Letters Under Floorboards, the second album by Hannah Rose Platt, is a big departure for the UK country and Americana singer-songwriter.
Musically, it’s a major shift from her largely acoustic 2015 debut, Portraits – this time around she’s gone electric, but also brought in strings, keys and pedal steel, for a much bigger sound, and, lyrically, some of the songs deal with dark and very personal themes, which sees a marked change in her approach to writing, which, until now, has centered on telling stories.
However, Platt, who was born and raised in Liverpool, hasn’t completely abandoned the character-based songs that she’s known for, either.
It makes for an interesting and diverse record – we get life-affirming, jangly guitar pop (‘Illuminate’), moody country-noir (‘Chanel & Cigarettes’ – a sinister tale of infidelity), the emotional and honest, hard-edged and anthemic ‘Sculptor’, which is about an abusive relationship, the reflective ballad ‘Checkmate’, the twangy ‘When Audrey Came To Call’, inspired by one of the deadliest tropical cyclones in U.S. history, and the brooding and cinematic duet ‘I Will Tell You When’ – in which a father and daughter wait for an impending plague of locusts to descend on a prairie in the American Midwest.
In the sleeve notes of the album, Platt says that, at times, the record was very painful to make, but also an absolute joy.
Over a beer in a pub in central London, I ask her to elaborate:
“While I was writing the record, I was going through a massive transition in my personal life. I don’t mind being open about the fact that I was in an abusive relationship at the time – the extraction from that was very complicated,” she says.
“A few of the songs were written so I could do something else, rather than have to sit down and deal with the conflict. It was hard, but it was therapeutic and empowering. It was also a first for me to write personal, relationship songs about my own experiences, because I love writing stories and that’s what I’d done up until that point.”
SH: The new record is very different from your first one, Portraits
HRP: That was recorded in Nashville, but Letters Under Floorboards was recorded in the UK, it is harder and darker and has more depth and variety to it. It has a bigger sound – it’s more produced.
Did you have a definite idea about what you wanted this record to sound like?
This record sounds more like the music I listened to when I was growing up – and more like the music I listen to now. The first album was stripped-back – just me and my guitar. With this record, I wanted to have fun with the arrangements, to write different parts and to experiment. I wanted it to be grittier and darker – it’s more me.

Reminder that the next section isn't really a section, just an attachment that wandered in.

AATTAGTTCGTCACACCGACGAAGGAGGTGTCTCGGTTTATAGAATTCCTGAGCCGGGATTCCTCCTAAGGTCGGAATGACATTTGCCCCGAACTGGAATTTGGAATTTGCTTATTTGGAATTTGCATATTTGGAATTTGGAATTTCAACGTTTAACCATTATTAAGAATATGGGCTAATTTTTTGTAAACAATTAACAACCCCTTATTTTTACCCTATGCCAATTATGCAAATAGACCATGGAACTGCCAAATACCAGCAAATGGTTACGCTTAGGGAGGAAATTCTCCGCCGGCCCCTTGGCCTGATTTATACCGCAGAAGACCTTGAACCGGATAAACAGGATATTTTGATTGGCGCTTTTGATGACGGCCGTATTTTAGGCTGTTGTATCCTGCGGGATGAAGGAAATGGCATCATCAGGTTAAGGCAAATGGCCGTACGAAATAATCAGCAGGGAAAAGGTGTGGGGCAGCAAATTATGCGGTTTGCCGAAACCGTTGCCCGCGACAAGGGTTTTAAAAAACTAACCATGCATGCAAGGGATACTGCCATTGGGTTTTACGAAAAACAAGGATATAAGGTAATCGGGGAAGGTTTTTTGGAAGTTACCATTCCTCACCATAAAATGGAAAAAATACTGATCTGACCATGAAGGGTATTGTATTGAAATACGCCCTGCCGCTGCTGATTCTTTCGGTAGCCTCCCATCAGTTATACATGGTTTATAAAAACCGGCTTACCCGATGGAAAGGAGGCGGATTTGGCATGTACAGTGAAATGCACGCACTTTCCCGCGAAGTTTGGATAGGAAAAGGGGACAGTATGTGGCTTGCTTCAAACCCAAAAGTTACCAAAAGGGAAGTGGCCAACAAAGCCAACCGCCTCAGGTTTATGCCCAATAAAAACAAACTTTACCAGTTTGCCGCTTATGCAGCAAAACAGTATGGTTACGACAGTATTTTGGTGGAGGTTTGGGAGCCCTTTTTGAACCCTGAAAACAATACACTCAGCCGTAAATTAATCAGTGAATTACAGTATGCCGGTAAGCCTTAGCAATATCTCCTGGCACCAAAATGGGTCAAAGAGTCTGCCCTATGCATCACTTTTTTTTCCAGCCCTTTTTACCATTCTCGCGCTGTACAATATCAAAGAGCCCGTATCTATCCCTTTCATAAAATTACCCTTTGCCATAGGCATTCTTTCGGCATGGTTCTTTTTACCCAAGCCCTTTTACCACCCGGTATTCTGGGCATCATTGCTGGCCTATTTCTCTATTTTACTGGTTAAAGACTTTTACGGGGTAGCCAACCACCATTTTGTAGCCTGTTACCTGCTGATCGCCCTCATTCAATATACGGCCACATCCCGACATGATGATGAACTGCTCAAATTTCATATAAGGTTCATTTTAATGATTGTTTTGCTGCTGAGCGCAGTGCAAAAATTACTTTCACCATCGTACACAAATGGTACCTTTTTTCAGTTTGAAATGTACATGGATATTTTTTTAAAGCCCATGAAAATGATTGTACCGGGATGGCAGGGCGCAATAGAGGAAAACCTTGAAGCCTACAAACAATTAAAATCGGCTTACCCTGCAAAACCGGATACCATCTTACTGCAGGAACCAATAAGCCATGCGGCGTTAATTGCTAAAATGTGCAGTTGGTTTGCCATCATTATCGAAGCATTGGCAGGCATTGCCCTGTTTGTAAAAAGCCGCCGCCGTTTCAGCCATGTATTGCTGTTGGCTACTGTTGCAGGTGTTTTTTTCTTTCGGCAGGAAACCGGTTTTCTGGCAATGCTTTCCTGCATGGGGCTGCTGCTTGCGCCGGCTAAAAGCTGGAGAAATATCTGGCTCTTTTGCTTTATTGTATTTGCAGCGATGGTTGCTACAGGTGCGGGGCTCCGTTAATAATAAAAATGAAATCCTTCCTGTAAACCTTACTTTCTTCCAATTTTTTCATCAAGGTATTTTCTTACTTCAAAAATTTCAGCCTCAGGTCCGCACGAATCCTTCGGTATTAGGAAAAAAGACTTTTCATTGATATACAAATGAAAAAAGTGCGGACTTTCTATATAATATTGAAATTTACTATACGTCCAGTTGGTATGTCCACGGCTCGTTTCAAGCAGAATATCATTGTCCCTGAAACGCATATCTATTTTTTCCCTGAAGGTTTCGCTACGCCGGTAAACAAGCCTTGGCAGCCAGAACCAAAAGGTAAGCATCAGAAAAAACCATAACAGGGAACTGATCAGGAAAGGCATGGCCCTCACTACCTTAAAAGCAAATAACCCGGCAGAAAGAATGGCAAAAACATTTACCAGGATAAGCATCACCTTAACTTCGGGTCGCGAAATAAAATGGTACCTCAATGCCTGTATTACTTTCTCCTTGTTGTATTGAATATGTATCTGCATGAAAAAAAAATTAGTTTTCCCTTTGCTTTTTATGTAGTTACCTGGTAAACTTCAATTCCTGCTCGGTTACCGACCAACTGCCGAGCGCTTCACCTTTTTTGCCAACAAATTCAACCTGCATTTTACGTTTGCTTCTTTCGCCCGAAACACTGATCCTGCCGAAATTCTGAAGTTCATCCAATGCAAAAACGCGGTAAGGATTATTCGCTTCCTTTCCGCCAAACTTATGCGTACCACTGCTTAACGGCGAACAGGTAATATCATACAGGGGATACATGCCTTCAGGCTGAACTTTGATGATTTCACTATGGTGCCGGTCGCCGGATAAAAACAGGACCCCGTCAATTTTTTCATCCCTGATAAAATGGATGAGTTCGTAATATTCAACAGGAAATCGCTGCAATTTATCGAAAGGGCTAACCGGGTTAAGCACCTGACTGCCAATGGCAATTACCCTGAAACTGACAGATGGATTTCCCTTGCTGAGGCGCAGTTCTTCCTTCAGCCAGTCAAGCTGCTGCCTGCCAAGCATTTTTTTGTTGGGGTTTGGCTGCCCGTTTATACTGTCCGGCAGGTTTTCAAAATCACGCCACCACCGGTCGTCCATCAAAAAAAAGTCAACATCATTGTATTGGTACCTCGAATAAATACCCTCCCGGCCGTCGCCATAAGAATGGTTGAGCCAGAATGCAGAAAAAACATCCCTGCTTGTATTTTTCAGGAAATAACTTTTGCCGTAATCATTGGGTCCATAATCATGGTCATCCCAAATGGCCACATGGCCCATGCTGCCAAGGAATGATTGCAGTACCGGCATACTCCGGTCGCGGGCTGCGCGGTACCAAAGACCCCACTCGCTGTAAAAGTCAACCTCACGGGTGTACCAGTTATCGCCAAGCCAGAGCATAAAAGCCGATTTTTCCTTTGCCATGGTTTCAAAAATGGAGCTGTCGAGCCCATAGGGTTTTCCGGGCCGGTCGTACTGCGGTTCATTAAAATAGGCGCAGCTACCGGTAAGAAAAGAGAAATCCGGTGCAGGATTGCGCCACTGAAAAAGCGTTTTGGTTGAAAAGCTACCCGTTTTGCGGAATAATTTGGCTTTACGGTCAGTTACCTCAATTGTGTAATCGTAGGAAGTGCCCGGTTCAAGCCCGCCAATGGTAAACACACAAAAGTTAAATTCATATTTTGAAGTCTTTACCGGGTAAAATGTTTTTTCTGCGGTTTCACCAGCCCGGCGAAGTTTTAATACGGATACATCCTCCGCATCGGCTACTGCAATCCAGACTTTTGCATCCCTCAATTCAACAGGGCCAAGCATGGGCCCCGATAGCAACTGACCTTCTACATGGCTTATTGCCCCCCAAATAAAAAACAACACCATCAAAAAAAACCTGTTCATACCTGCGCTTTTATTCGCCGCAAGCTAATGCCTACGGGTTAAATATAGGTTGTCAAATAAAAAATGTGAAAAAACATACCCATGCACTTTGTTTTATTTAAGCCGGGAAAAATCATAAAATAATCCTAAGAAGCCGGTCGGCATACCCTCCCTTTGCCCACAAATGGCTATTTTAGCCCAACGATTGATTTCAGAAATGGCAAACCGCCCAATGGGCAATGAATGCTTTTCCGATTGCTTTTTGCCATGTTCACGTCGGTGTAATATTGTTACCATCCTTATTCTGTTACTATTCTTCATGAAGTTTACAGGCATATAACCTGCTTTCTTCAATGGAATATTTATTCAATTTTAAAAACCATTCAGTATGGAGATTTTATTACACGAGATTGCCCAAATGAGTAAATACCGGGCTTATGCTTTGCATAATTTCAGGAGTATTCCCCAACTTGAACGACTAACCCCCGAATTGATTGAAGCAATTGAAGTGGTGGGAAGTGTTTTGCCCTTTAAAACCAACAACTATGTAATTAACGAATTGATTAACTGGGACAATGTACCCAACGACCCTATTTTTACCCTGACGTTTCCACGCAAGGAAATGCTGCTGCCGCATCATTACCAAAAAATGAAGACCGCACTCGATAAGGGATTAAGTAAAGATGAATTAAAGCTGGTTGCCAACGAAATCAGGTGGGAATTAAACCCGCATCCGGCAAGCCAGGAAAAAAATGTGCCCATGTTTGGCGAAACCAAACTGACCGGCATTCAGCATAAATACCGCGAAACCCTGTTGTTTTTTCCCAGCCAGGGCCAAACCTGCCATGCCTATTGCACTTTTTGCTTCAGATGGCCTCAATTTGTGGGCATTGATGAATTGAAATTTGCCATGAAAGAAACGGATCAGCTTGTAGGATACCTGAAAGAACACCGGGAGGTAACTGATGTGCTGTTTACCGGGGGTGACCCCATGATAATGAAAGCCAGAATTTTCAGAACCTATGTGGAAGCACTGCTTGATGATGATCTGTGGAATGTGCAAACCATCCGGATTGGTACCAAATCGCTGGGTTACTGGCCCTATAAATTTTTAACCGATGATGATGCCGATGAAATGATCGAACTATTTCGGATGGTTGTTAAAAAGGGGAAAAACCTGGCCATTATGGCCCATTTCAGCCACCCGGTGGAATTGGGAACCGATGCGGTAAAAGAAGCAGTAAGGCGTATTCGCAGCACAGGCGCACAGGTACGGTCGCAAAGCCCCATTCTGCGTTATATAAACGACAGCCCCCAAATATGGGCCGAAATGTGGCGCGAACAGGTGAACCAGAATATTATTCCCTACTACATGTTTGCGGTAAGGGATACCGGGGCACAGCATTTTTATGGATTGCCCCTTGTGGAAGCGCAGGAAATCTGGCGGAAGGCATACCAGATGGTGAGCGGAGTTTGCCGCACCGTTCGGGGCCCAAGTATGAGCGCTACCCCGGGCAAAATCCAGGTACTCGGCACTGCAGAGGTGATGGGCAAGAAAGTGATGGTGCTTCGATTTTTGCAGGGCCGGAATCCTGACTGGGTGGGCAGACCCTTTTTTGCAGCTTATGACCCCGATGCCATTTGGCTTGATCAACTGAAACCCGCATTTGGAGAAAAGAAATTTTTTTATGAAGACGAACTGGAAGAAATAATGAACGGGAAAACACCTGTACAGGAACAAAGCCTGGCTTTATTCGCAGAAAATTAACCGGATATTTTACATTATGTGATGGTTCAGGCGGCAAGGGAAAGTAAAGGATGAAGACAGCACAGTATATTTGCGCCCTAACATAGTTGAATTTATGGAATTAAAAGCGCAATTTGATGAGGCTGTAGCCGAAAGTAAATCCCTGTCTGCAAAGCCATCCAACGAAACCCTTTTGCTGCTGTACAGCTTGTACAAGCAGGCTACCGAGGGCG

It was definitely intentional – there were a lot more people involved and this was the record I actually wanted to make. The first album was a great snapshot of where I was at the time, but we had five days to get everything done – it was a very different process. This record took two and half years to make and everything was very carefully considered. I was writing as I was recording it – when I went in to do the first song, I didn’t have all the other songs written.
Given what was going on with my personal life at the time, it had to be really measured, but I’m glad that I took a while to do it because I feel so happy with the results. It took a long time to cook, but I’m pleased with the cake.
You worked with an impressive line-up of UK Americana
Yes. Joe Bennett (Bennett Wilson Poole, The Dreaming Spires) arranged the strings, Henry Steel (Danny and The Champions of the World) played pedal steel, and Danny Wilson (Danny and The Champions of the World, Bennett Wilson Poole) sang backing vocals. Tony Poole (Starry Eyed and Laughing, Bennett Wilson Poole) is also credited with ‘audio consultancy’…
It’s mostly Tom (Collison) and I playing the instruments – we had a lot of fun. Tony was really helpful – we had to run the record past someone else’s ears. He was a massive champion, very supportive and enthusiastic. Danny helped to link me up with the record company who released the album [CRS/Continental Records].
There’s also a guest appearance by Sid Griffin from US alt-country band The Long Ryders.
I met Sid at a gig a few years ago – the bass player on my first album had played on one of his solo albums and he introduced us. We got chatting and swapped details. I told my stepdad that I’d met Sid and he said, ‘wow’, but I didn’t realise that he was in The Long Ryders! I used to listen to them when I was little.
The song that he sings on was one that I co-wrote with my stepdad [Christopher Stevens] – he’s a musician, but we’d never written together before. We wrote three songs on the album and it was magic. He was happy to have one of his all-time heroes sing on one of his songs.
The song was inspired by Laura Ingalls Wilder, who wrote the Little House on the Prairie books – she experienced a plague of locusts when she was a child.
My stepdad wanted to write the song from the point of view of a farmer who has lost everything. For me, it had to be a conversation between a father and a daughter.
What I love about Sid’s performance on that song is that he characterised it perfectly. The lyric is about a daughter who is frightened and her father is trying to reassure her that it’s fine. As the song goes on, he becomes increasingly unconvincing because he’s absolutely terrified.